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To Stop HIV, End Economic Injustice and Criminalization of Trans People, Advocates Say

October 11, 2016

Tiommi Luckett

Tiommi Luckett (Credit: Rhys Harper, Transcending Gender Project)

"We can't address [HIV] eradication without addressing social inequality," Cecilia Chung told TheBody.com. Chung is the senior strategist at the Transgender Law Center, which works towards changing laws, policies and attitudes towards trans and gender non-conforming people.

In 2015, Chung developed and directed Positively Trans, a project to develop self-empowerment and advocacy by and for trans people who are HIV positive. They developed a survey to identify the needs of trans people living with HIV. Over 400 people responded, and 157 people completing the entire survey. Despite increased positive media attention, they found that trans people remain disproportionately impacted by stigma, violence, criminalization and barriers to resources, including health care.

Of the people who sent in complete responses, 69 percent identified HIV-related discrimination as among their top five priorities. Forty-one percent reported that they had gone six months or longer without medical care since their HIV diagnosis. The most common reason provided? Previous or anticipated discrimination by a health care provider. Other reasons were economic barriers (costs of health care or transportation), not having a health care provider or fear that someone they knew would see them.

Forty-three percent reported earning less than $12,000 per year. In addition, 40 percent did not fully know their rights as a person living with HIV and 44 percent did not fully know their rights as a trans person. Tiommi Luckett, the communications coordinator for the Well Project, notes that these factors are combined. "When you're poor, you have less access to knowledge about your rights," she stated. Those with the least access to resources are also the most hesitant to draw attention to themselves because that attention often leads to discrimination, violence and/or criminalization. Luckett recalled that, to access HIV-related services, she was required to sign a form acknowledging that it is a felony in Arkansas not to disclose HIV to sexual partners. But, she adds, no information was provided about how to disclose or what to do in instances when it may not be safe to disclose. "It was by working with HIV organizations that I learned my rights," she said.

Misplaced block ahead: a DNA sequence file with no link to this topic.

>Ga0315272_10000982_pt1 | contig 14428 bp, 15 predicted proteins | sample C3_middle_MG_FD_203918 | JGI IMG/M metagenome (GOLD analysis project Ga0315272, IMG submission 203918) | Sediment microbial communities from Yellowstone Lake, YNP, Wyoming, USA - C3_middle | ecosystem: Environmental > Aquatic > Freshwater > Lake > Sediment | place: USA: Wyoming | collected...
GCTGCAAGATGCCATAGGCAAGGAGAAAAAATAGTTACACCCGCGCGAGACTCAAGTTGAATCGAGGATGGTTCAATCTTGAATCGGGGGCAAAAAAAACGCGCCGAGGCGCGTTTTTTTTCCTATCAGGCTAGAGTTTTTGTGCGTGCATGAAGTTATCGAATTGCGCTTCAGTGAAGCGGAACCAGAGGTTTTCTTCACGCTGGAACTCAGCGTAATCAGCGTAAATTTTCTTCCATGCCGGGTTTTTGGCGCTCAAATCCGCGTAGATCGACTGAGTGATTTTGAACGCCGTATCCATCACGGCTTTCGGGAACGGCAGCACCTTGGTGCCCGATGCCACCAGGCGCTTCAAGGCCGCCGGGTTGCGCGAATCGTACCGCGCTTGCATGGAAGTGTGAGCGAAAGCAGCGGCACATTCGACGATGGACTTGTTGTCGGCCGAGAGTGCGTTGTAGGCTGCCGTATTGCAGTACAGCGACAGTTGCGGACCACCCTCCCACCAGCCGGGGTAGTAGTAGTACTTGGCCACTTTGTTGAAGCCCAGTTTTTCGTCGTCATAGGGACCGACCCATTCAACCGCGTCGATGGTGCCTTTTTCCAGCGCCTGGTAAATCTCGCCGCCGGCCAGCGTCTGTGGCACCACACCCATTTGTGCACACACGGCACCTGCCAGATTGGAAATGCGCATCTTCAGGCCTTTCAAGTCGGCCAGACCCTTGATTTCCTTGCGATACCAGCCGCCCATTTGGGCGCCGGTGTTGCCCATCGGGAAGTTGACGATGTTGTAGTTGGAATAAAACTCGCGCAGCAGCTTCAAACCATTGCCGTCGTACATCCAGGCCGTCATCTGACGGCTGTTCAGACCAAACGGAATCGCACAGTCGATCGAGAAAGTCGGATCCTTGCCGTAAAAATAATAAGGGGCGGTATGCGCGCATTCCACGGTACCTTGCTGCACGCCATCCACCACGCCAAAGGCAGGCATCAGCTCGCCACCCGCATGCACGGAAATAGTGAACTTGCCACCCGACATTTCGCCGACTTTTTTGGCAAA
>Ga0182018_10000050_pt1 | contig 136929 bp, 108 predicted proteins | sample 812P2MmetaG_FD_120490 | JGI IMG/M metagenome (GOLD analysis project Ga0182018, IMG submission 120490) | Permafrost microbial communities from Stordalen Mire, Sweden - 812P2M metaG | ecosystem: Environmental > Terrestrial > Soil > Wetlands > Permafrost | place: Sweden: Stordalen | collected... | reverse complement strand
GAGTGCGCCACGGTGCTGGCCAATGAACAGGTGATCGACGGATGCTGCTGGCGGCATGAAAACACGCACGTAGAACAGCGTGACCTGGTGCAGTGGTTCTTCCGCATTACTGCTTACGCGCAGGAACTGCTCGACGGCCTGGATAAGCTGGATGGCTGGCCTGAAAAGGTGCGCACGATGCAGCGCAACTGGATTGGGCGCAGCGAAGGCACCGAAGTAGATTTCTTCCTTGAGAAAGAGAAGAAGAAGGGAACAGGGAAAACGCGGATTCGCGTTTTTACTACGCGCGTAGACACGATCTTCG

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Among respondents, 41 percent also reported having been incarcerated or detained. "More often than not, because we are trans, we are targeted, sometimes simply for walking down the street," stated Luckett. The practice of arresting trans women, particularly trans women of color, as suspected sex workers has become so frequent that it even has a name: Walking While Trans. Several jurisdictions also allow police and prosecutors to use condoms as evidence of sex work, a practice that discourages carrying condoms.

For those who do have access to health care and antiretrovirals, even a short stint behind bars can mean a loss of access to medications and an inability to maintain an undetectable load. Before she was diagnosed with HIV, Luckett spent 12 days in a men's jail in Arkansas. She recalled a trans woman who arrived at the jail with her antiretrovirals. "Jail staff did not allow her to bring her medications in with her," Luckett remembered.

Ending economic injustice and the criminalization of trans people is key to eradicating new HIV transmissions, say Chung and Luckett. "If you've been arrested and have a record, this impacts your chances of economic survival," points out Chung, noting that employers often refuse to hire people with records. She emphasized the importance of efforts such as Ban the Box, which prohibits potential employers from asking about convictions on initial job applications. More than 100 cities have passed Ban the Box legislation and, in 2015, Obama ordered federal agencies to do the same. Chung also calls for wider criminal justice reforms, such as sentencing alternatives, and for non-trans people to help fight against discriminatory laws such as North Carolina's HB2.

Victoria Law is a freelance writer and editor. Her work focuses on the intersections of incarceration, gender and resistance. She is the author of Resistance Behind Bars: The Struggles of Incarcerated Women.


Copyright © 2016 Remedy Health Media, LLC. All rights reserved.

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